Connecting End Users and RFID Providers

By Mark Roberti

Every day, companies seek RFID solutions. New cost-effective Web site capabilities allow vendors to advertise their products and services only to those who need their help.

image_pdfimage_print

At our last RFID Journal LIVE! conference and exhibition, a gentleman from a large manufacturing company asked me about tagging metal structures at short range. I told him he’d need a passive low-frequency (LF) solution. “Great,” he said. “Who offers that?” I told him, “That company right there. You just walked right by their booth.”

This scenario is all too typical. To address the issue, I wrote last week about some new tools developed by RFID Journal to help attendees at LIVE! 2013—to be held from Apr. 3 to May 2, 2013, in Orlando, Fla.—locate the RFID providers offering the products and services they need to deploy the technology successfully (see Helping End Users Find RFID Solutions).




We also plan to introduce a speed-networking session on the first day of the event. The goal is to match companies seeking solutions with those offering the appropriate technologies. The meetings will be short—approximately five minutes each—but end users should be able to meet eight companies that match their needs during the course of one hour. They could then set up additional in-depth meetings during the conference with those that seem most likely to be able to help.

But it’s not just at our LIVE! events that end users feel at a loss, not knowing to whom they should turn. Every day, I receive phone calls or respond to e-mails from end users seeking solutions. Yesterday, a person called me looking to find out how to integrate RFID into scales so that he could weigh items and automatically record those weights. A few weeks back, a gentleman from Montreal called to inquire about firms that offer retail software solutions for managing inventory and replenishment. I provided him with a list, and he called each one to request a presentation at his office.

Most RFID providers do not have budgets to conduct branding campaigns—or, if they do, they haven’t yet discovered the benefits of marketing. As a result, end users do not know what most providers offer. I do my best to point people to the businesses that offer RFID solutions that will work for their applications, but I am not the answer to this problem, especially as a growing number of companies seek RFID solutions. (And frankly, I don’t know about every single product that every single vendor offers.)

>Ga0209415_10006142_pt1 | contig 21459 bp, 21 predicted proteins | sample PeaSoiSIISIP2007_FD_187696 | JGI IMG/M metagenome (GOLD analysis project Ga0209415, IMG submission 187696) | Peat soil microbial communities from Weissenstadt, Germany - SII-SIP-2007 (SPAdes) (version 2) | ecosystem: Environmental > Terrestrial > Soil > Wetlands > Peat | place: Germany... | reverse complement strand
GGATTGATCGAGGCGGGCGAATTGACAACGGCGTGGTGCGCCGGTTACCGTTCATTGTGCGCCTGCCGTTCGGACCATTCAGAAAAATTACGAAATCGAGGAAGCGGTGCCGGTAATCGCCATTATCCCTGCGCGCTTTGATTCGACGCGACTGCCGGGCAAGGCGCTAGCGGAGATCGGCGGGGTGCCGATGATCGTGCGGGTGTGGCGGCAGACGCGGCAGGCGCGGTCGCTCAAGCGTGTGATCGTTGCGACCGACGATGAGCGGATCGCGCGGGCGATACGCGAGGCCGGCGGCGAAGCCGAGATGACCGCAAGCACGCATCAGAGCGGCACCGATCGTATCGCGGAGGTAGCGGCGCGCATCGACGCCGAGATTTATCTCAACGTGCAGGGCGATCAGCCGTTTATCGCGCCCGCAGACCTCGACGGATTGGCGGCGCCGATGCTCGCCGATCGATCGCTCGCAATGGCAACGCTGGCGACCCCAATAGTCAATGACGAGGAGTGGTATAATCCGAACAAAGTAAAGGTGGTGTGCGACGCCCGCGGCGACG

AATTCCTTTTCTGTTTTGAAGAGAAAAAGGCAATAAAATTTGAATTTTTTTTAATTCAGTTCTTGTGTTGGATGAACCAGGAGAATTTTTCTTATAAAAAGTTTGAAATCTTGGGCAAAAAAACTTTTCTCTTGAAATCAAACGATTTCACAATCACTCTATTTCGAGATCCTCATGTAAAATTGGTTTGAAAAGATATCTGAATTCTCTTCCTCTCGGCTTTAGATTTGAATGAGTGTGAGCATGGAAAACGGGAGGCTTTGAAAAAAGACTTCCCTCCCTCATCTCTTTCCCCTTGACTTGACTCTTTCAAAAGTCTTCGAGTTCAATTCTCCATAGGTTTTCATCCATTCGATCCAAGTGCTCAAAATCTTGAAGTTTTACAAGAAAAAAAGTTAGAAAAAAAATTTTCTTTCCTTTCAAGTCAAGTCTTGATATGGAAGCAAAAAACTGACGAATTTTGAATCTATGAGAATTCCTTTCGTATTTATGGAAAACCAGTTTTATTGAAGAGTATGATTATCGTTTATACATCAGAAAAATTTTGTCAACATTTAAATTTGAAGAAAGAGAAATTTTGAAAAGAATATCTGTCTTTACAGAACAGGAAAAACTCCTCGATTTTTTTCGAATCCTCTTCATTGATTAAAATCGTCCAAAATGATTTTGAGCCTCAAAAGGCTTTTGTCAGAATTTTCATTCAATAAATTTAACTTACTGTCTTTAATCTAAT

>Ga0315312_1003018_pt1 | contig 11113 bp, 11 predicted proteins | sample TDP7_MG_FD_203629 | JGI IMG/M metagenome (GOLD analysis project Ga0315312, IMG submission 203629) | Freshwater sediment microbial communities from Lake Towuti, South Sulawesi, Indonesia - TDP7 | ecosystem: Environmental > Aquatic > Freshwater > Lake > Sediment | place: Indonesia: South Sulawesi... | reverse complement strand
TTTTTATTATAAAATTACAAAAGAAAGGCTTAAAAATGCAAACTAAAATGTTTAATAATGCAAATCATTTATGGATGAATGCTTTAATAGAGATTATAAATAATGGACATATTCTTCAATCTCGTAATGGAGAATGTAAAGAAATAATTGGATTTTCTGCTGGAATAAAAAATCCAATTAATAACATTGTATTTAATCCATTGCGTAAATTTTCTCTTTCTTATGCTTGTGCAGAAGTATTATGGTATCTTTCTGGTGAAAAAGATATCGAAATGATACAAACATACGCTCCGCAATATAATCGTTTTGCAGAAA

It’s difficult to see how the RFID market will grow if people don’t know who offers the products and services they require. For this reason, RFID Journal invested in developing some unique advertising capabilities. We can show ads only to those reading about RFID’s use in a particular industry (retail, manufacturing or defense, for example) or a specific application (asset tracking, inventory management or cold chain, for instance), or to those researching a specific company or term, such as “Motorola,” “high-memory tags” or “autoclave.”

The goal is to offer RFID companies a cost-effective means of reaching those actively researching specific solutions. The RFID companies that have tried this approach have seen click-through rates double or triple the normal numbers. And that makes sense—if a hospital executive were reading about a blood-tracking solution, he or she would more likely click on an ad about blood tracking than one about apparel tracking. We offer this option on a pay-per-click basis, so companies only pay if interested readers click on their ads.

This solution befits end users, too, because they can see specific ads related to their interests.

I know, from my conversations with end users, that they are looking for solutions and need help in finding them. I also know, from speaking with RFID solutions providers, that they are frustrated by their inability to find more good leads. I believe these tools will help resolve both issues, so please take advantage of them.

Mark Roberti is the founder and editor of RFID Journal. If you would like to comment on this article, click on the link below. To read more of Mark’s opinions, visit the RFID Journal Blog, the Editor’s Note archive or RFID Connect.